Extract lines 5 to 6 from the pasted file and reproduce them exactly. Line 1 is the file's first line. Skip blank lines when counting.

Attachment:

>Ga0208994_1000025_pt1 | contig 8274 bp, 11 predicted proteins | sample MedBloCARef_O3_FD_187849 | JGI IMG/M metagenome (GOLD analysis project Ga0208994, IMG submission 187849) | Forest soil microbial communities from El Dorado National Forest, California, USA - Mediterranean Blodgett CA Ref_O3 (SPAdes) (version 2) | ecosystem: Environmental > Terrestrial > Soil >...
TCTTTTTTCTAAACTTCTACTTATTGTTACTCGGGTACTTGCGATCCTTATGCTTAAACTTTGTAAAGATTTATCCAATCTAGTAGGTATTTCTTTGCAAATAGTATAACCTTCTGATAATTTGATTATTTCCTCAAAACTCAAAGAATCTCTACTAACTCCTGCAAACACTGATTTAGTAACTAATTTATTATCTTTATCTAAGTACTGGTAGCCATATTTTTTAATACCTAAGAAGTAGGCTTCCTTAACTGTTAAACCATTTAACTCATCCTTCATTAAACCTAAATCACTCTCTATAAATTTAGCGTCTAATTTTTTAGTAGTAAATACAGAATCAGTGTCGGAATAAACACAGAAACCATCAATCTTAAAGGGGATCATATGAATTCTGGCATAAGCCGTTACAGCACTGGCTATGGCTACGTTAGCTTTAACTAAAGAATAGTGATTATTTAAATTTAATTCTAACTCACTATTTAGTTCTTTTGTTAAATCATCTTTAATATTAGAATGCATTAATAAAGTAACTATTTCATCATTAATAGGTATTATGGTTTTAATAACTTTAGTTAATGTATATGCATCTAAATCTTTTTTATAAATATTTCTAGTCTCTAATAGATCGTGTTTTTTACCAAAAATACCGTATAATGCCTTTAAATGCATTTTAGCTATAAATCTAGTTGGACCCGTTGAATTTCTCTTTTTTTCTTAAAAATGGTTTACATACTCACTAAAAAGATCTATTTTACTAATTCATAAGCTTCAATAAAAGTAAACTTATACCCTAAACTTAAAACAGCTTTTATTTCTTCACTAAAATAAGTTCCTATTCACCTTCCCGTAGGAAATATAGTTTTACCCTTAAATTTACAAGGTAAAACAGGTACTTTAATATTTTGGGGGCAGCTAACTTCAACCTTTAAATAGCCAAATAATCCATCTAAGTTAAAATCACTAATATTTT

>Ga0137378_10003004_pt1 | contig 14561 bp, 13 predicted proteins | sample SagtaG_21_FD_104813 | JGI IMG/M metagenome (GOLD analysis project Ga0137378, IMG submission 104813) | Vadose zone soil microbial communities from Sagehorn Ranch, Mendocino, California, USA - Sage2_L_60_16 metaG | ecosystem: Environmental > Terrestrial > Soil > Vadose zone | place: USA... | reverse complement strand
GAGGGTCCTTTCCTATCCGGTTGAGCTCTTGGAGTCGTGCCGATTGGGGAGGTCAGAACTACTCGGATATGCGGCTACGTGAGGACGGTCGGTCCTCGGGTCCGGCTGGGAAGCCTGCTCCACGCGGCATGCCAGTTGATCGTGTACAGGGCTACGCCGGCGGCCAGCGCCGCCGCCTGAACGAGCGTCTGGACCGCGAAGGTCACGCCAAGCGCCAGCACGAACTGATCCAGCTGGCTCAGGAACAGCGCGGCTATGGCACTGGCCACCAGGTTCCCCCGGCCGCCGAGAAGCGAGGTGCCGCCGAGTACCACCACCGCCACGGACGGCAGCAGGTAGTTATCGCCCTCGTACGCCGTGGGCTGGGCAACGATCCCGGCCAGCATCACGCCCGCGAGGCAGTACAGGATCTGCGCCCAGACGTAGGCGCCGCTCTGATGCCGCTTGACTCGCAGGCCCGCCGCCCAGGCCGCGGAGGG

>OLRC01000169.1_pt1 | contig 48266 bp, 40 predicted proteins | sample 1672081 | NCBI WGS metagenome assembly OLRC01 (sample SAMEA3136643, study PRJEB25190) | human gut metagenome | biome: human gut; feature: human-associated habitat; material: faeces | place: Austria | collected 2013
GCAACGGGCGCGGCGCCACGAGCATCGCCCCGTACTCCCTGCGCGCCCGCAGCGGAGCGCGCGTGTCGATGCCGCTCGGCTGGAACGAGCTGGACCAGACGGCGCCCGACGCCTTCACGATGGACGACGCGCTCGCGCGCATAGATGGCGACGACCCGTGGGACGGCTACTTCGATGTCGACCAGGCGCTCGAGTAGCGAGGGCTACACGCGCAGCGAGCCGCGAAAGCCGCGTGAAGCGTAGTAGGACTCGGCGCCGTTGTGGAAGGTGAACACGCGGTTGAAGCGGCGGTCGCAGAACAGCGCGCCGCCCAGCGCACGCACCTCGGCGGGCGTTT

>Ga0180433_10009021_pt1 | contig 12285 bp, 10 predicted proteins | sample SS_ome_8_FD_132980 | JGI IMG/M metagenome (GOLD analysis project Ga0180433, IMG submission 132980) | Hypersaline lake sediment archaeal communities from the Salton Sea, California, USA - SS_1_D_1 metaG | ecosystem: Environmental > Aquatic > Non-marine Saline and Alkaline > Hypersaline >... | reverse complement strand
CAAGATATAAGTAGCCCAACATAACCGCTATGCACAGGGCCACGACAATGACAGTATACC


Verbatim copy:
>OLRC01000169.1_pt1 | contig 48266 bp, 40 predicted proteins | sample 1672081 | NCBI WGS metagenome assembly OLRC01 (sample SAMEA3136643, study PRJEB25190) | human gut metagenome | biome: human gut; feature: human-associated habitat; material: faeces | place: Austria | collected 2013
GCAACGGGCGCGGCGCCACGAGCATCGCCCCGTACTCCCTGCGCGCCCGCAGCGGAGCGCGCGTGTCGATGCCGCTCGGCTGGAACGAGCTGGACCAGACGGCGCCCGACGCCTTCACGATGGACGACGCGCTCGCGCGCATAGATGGCGACGACCCGTGGGACGGCTACTTCGATGTCGACCAGGCGCTCGAGTAGCGAGGGCTACACGCGCAGCGAGCCGCGAAAGCCGCGTGAAGCGTAGTAGGACTCGGCGCCGTTGTGGAAGGTGAACACGCGGTTGAAGCGGCGGTCGCAGAACAGCGCGCCGCCCAGCGCACGCACCTCGGCGGGCGTTT